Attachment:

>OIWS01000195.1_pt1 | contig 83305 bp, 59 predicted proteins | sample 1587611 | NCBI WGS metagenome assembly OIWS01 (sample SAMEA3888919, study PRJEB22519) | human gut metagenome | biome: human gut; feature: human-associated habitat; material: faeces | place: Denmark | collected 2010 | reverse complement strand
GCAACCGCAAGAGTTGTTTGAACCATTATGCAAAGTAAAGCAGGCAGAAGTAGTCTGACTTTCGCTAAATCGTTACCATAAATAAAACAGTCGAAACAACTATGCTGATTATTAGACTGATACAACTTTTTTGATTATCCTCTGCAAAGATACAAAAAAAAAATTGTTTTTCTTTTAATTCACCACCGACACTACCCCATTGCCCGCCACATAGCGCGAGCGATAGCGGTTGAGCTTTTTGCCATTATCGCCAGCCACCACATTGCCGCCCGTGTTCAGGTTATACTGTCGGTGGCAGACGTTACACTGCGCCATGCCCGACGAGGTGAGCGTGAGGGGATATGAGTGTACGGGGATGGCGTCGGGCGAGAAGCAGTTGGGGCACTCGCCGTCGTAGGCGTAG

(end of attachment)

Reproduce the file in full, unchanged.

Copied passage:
>OIWS01000195.1_pt1 | contig 83305 bp, 59 predicted proteins | sample 1587611 | NCBI WGS metagenome assembly OIWS01 (sample SAMEA3888919, study PRJEB22519) | human gut metagenome | biome: human gut; feature: human-associated habitat; material: faeces | place: Denmark | collected 2010 | reverse complement strand
GCAACCGCAAGAGTTGTTTGAACCATTATGCAAAGTAAAGCAGGCAGAAGTAGTCTGACTTTCGCTAAATCGTTACCATAAATAAAACAGTCGAAACAACTATGCTGATTATTAGACTGATACAACTTTTTTGATTATCCTCTGCAAAGATACAAAAAAAAAATTGTTTTTCTTTTAATTCACCACCGACACTACCCCATTGCCCGCCACATAGCGCGAGCGATAGCGGTTGAGCTTTTTGCCATTATCGCCAGCCACCACATTGCCGCCCGTGTTCAGGTTATACTGTCGGTGGCAGACGTTACACTGCGCCATGCCCGACGAGGTGAGCGTGAGGGGATATGAGTGTACGGGGATGGCGTCGGGCGAGAAGCAGTTGGGGCACTCGCCGTCGTAGGCGTAG